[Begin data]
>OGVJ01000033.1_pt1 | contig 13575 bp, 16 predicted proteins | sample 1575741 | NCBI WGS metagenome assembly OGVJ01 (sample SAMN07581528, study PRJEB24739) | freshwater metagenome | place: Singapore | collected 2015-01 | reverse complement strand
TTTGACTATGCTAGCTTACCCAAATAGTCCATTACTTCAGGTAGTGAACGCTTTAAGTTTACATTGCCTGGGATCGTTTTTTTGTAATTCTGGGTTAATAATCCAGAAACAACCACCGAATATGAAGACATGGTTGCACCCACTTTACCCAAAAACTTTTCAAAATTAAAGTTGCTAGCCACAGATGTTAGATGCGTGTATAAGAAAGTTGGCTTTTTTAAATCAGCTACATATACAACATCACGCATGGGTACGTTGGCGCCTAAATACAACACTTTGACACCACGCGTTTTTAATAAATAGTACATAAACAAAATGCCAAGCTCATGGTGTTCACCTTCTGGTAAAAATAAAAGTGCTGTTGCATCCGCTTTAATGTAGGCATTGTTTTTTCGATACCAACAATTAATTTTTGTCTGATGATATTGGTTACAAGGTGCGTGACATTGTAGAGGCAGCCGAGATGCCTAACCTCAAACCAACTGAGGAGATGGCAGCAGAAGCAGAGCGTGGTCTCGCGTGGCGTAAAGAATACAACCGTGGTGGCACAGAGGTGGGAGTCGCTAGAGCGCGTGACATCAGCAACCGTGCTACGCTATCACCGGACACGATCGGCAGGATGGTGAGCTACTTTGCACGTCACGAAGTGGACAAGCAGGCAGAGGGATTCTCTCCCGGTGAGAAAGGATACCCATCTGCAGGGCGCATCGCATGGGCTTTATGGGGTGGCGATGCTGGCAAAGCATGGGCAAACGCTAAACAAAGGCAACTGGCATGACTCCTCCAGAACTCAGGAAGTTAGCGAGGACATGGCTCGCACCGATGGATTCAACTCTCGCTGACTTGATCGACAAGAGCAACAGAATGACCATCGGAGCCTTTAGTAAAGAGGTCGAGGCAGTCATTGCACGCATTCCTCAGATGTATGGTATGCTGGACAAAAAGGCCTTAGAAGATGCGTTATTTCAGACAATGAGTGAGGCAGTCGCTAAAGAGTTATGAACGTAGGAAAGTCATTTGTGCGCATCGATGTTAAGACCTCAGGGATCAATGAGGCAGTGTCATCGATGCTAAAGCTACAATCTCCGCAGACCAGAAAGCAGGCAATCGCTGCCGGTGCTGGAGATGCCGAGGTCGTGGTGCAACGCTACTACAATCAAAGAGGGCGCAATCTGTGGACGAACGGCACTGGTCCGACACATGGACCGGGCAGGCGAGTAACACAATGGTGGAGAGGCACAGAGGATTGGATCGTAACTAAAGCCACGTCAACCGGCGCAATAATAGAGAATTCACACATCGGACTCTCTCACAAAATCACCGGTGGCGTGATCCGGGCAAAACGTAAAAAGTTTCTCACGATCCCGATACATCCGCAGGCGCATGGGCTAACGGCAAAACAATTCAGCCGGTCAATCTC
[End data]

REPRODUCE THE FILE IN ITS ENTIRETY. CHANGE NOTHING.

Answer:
>OGVJ01000033.1_pt1 | contig 13575 bp, 16 predicted proteins | sample 1575741 | NCBI WGS metagenome assembly OGVJ01 (sample SAMN07581528, study PRJEB24739) | freshwater metagenome | place: Singapore | collected 2015-01 | reverse complement strand
TTTGACTATGCTAGCTTACCCAAATAGTCCATTACTTCAGGTAGTGAACGCTTTAAGTTTACATTGCCTGGGATCGTTTTTTTGTAATTCTGGGTTAATAATCCAGAAACAACCACCGAATATGAAGACATGGTTGCACCCACTTTACCCAAAAACTTTTCAAAATTAAAGTTGCTAGCCACAGATGTTAGATGCGTGTATAAGAAAGTTGGCTTTTTTAAATCAGCTACATATACAACATCACGCATGGGTACGTTGGCGCCTAAATACAACACTTTGACACCACGCGTTTTTAATAAATAGTACATAAACAAAATGCCAAGCTCATGGTGTTCACCTTCTGGTAAAAATAAAAGTGCTGTTGCATCCGCTTTAATGTAGGCATTGTTTTTTCGATACCAACAATTAATTTTTGTCTGATGATATTGGTTACAAGGTGCGTGACATTGTAGAGGCAGCCGAGATGCCTAACCTCAAACCAACTGAGGAGATGGCAGCAGAAGCAGAGCGTGGTCTCGCGTGGCGTAAAGAATACAACCGTGGTGGCACAGAGGTGGGAGTCGCTAGAGCGCGTGACATCAGCAACCGTGCTACGCTATCACCGGACACGATCGGCAGGATGGTGAGCTACTTTGCACGTCACGAAGTGGACAAGCAGGCAGAGGGATTCTCTCCCGGTGAGAAAGGATACCCATCTGCAGGGCGCATCGCATGGGCTTTATGGGGTGGCGATGCTGGCAAAGCATGGGCAAACGCTAAACAAAGGCAACTGGCATGACTCCTCCAGAACTCAGGAAGTTAGCGAGGACATGGCTCGCACCGATGGATTCAACTCTCGCTGACTTGATCGACAAGAGCAACAGAATGACCATCGGAGCCTTTAGTAAAGAGGTCGAGGCAGTCATTGCACGCATTCCTCAGATGTATGGTATGCTGGACAAAAAGGCCTTAGAAGATGCGTTATTTCAGACAATGAGTGAGGCAGTCGCTAAAGAGTTATGAACGTAGGAAAGTCATTTGTGCGCATCGATGTTAAGACCTCAGGGATCAATGAGGCAGTGTCATCGATGCTAAAGCTACAATCTCCGCAGACCAGAAAGCAGGCAATCGCTGCCGGTGCTGGAGATGCCGAGGTCGTGGTGCAACGCTACTACAATCAAAGAGGGCGCAATCTGTGGACGAACGGCACTGGTCCGACACATGGACCGGGCAGGCGAGTAACACAATGGTGGAGAGGCACAGAGGATTGGATCGTAACTAAAGCCACGTCAACCGGCGCAATAATAGAGAATTCACACATCGGACTCTCTCACAAAATCACCGGTGGCGTGATCCGGGCAAAACGTAAAAAGTTTCTCACGATCCCGATACATCCGCAGGCGCATGGGCTAACGGCAAAACAATTCAGCCGGTCAATCTC